Page 5 of 5 FirstFirst ... 345
Results 41 to 47 of 47

Thread: Any Italian Bike owners alive out there?

  1. #41
    Join Date
    Sep 2005
    Location
    Sarasota, Florida
    Posts
    4,160

    Default

    I can't be of any help, John, but I love that bike. Italians have always had a brilliant sense of style, and design in every field of art, and engineering. Best of luck.
    Eric Smith
    AMCA #886

  2. #42
    Join Date
    Jun 2018
    Location
    Chicago
    Posts
    93

    Default

    I haven't messed with a cadet; but I've had my hands in more than one duc for guys over the years. My first stop has generally been bevel heaven -- if they don't have what I want, they usually tell me where to find it: https://store.bevelheaven.com/index.php?p=home

    I've also used Guzzino for harder to find bits -- especially things like veglia gauge bezels, etc. http://guzzino.com/index.html

    As for Italian bikes -- yep, I'm a bit nutty. I currently run three Guzzis (very early 69 Ambo; 79 SP1000; 89 Mille GT) as well as my trusty 1969 Aermacchi/Harley Sprint. My poor old suffering SP is my beater/interstate/winter bike. I ride year round in Chicago and only have vintage bikes (the 89 is my "newest" bike) -- and that means salt plus idiots. poor thing has been knocked over when parked up more times than I care to mention. But, the SP just keeps on going . . . and is just about to turn 157,000 miles. Starts on the first crank in weather down to 10 degrees F, but it does cook you a bit on hot summer days with all the heat trapped by the lower fairing. I did have to replace the clutch at 153,000 miles, but otherwise, it's just been brake pads, oil changes, and tyres. I'm still not quite sure how I got that much life out of the clutch as when I measured the plates they were a full 1/2 millimeter below the absolute wear limit by which Guzzi says slip should occur. I never noticed until I pulled a power wheelie and suddenly got a raise on the tach :-) They really are lovely, rewarding bikes -- but not something you tend to gravitate towards until you're "mature."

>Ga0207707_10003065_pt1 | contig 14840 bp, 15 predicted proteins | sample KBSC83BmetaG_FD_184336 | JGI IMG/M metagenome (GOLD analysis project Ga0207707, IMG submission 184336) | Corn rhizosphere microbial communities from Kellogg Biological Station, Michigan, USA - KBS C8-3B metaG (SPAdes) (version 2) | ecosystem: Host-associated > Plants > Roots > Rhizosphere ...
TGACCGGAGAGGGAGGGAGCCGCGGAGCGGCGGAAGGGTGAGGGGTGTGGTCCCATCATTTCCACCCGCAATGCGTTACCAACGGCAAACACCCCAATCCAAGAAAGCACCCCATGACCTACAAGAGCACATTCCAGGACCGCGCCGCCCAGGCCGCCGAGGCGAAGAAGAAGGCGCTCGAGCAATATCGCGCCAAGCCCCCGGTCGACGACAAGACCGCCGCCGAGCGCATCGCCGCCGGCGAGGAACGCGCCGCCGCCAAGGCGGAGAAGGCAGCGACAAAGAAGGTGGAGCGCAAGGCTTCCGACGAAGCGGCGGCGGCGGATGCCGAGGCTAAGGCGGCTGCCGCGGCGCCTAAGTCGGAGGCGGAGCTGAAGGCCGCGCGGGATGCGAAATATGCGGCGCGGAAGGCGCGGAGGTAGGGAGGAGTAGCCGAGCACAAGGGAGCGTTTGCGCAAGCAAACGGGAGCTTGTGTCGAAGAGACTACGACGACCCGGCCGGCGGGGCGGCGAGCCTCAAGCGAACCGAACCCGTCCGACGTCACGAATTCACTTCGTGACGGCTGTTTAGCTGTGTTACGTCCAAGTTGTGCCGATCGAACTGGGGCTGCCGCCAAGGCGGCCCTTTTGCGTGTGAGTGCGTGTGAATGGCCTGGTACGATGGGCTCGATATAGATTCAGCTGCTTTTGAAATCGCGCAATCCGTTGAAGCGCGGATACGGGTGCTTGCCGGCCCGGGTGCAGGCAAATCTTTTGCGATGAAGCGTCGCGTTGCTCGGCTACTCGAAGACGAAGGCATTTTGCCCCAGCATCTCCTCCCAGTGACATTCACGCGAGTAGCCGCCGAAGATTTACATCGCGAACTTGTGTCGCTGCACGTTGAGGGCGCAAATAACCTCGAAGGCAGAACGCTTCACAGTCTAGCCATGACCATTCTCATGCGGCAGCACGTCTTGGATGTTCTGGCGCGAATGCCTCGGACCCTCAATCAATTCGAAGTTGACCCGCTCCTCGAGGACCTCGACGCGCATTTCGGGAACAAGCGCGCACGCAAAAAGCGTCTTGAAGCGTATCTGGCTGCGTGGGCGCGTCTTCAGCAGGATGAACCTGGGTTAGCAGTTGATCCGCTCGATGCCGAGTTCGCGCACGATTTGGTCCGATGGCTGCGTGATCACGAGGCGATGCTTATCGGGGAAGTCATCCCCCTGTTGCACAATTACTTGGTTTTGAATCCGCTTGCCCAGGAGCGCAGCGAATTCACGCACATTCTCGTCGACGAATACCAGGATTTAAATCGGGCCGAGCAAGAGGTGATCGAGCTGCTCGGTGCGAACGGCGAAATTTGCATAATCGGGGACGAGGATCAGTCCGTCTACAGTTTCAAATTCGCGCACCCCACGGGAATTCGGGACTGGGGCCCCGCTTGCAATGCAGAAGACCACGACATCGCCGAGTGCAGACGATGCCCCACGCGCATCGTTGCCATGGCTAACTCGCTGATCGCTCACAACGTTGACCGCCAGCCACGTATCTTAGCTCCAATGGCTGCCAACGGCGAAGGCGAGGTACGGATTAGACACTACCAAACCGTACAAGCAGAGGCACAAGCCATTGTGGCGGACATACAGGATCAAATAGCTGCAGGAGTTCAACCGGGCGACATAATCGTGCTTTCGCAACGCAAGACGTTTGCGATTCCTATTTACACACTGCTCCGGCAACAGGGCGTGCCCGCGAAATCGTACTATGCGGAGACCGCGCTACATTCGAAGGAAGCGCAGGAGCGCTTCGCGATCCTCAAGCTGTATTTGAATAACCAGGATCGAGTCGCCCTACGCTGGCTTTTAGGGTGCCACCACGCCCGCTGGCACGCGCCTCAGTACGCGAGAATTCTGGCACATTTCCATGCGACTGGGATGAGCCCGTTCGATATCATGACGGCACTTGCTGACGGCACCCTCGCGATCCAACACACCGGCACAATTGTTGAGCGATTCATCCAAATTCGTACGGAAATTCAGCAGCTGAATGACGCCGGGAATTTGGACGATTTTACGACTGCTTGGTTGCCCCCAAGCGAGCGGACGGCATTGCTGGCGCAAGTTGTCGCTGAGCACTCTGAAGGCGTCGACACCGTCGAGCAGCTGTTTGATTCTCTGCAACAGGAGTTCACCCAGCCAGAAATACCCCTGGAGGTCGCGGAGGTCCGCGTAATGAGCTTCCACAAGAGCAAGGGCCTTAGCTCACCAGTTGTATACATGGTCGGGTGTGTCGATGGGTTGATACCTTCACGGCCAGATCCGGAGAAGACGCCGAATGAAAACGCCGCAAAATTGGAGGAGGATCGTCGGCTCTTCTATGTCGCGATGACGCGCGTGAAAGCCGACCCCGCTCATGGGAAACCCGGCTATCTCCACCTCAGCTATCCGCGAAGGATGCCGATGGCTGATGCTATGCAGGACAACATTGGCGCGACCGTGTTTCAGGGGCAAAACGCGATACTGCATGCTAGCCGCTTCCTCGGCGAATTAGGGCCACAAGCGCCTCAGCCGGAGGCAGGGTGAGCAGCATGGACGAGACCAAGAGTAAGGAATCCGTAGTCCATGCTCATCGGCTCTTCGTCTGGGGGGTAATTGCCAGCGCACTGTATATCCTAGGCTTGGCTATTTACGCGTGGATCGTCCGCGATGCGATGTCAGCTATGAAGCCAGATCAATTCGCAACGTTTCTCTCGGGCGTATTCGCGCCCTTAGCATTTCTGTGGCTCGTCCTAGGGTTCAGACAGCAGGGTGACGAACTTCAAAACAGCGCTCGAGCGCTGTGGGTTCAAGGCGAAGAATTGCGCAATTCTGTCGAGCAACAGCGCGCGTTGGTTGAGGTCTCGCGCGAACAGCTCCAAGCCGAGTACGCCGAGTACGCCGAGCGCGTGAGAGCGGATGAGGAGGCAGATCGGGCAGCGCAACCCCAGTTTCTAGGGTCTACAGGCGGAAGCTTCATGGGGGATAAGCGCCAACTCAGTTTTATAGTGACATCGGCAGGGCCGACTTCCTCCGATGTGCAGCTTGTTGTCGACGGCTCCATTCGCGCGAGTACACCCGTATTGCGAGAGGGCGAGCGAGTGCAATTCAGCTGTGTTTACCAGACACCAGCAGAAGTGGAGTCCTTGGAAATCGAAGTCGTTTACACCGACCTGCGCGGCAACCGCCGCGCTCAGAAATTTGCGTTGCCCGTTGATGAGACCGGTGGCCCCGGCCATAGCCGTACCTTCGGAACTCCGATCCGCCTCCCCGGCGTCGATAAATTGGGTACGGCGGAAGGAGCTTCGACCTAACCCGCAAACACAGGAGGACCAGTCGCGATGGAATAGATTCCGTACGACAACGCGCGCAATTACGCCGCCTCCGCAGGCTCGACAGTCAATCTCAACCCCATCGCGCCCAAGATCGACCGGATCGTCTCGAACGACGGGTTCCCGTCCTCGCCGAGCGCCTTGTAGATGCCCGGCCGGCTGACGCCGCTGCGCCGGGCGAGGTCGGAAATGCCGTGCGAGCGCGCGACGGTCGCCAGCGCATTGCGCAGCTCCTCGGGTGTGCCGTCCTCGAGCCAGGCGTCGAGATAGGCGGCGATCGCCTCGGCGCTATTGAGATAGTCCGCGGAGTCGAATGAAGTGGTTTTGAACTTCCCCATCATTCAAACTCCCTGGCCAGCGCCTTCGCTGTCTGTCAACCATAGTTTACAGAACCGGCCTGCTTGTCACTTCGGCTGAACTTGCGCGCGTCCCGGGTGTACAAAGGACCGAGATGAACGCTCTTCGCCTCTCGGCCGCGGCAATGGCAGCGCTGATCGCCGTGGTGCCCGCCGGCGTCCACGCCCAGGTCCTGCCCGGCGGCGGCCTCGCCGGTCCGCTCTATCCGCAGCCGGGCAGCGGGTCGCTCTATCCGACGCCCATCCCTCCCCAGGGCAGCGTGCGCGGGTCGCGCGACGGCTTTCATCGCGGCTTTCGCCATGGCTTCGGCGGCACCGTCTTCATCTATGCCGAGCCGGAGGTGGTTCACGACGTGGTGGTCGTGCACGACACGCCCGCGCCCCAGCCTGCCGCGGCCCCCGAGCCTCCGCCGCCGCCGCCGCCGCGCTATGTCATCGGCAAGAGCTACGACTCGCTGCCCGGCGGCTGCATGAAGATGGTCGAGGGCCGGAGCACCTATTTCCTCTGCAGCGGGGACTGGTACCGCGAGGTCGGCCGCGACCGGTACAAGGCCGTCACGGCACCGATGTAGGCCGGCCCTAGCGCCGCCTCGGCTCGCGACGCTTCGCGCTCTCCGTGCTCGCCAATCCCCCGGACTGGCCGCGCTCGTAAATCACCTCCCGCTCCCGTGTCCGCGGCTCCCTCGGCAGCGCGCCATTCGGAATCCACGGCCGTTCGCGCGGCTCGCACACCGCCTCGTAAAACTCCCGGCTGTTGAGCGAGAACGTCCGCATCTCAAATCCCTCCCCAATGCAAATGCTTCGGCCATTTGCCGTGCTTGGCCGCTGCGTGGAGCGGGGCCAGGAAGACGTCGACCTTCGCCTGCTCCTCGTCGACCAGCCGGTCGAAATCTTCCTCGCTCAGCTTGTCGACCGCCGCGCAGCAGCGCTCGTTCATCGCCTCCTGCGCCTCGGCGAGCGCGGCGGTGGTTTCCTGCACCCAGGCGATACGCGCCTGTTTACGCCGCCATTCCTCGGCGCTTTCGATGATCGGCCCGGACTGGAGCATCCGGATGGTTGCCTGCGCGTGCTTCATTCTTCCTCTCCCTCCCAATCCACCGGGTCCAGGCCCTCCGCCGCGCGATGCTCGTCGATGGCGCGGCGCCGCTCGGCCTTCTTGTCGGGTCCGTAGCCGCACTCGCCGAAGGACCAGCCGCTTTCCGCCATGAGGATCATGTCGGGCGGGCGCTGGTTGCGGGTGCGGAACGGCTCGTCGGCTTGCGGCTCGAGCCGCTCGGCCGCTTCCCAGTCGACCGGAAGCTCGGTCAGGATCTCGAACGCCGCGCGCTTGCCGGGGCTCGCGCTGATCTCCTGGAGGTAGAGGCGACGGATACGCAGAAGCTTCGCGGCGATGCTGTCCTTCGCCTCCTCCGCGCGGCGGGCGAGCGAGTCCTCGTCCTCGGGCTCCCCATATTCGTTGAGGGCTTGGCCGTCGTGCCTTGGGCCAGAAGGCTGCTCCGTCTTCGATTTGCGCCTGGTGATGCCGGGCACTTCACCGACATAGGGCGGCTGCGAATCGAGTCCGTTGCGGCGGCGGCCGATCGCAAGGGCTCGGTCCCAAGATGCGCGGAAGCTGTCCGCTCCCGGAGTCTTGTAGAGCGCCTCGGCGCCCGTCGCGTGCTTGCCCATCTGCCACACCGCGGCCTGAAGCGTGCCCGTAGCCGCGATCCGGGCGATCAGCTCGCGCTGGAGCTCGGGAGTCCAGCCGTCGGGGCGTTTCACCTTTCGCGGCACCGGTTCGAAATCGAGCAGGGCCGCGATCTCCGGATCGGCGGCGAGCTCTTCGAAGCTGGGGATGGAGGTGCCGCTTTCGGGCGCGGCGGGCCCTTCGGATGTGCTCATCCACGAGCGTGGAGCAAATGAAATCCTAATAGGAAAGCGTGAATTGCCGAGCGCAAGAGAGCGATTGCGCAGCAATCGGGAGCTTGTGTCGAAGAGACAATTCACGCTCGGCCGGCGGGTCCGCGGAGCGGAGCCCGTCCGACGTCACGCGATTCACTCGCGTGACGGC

Coincidentally, I almost forgot that I had to replace the timing chain on the SP at 149000 miles; the tensioner had long since died and the chain was trying to saw through the case. It got pretty good into the lug --- motor ran sweetly the whole time - - if a bit noisly. Now, it's quiet with just a touch of whine from the shoe. Photo attached. Try letting a "regular" bike go that far and disaster normally happens. I do not under any circumstances treat the SP nicely -- it gets reved deep into the red, put up wet, and has never had a bath. And, it is one of my favorites. I plan on giving it a facelift once I finish the 64XLCH. I've got all the parts hanging in the rafters and the paint on the shelf. Just gotta send a check to Greg Bender for the new wiring looms -- 40 years of abuse have left the looms crusty.

    Timing Case marks 2.jpg

  3. #43
    Join Date
    Apr 2005
    Posts
    27

    Default

    Eric: Thanks for the compliment. It's a nice bike and I'm happy with it. I can actually pick it up off the ground without too much strain and it's sure a lot easier to move than my old FLH or Chief.

    Steve: Yes, I checked both bevelheaven and guzzino. Good resources, but not too many things for two strokes. I'm wondering if there are any motorcycle junkyards out there. One of the PO's of my bike mentioned a yard in Albuquerque but he cleaned out the few Ducati parts there. I've been talking with Road Rash Cycle Repair in Wisconsin, and he has a lower unit. But I wonder if anyone knows of other salvage yards?

    BTW Steve, I hear a lot of stories about the endurance of the Guzzi and yours is no exception. I had my eye on one several years ago, but the owner was a little shady so I passed on it. Maybe someday.

    John

  4. #44
    Join Date
    Nov 2018
    Location
    Reno NV
    Posts
    200

    Default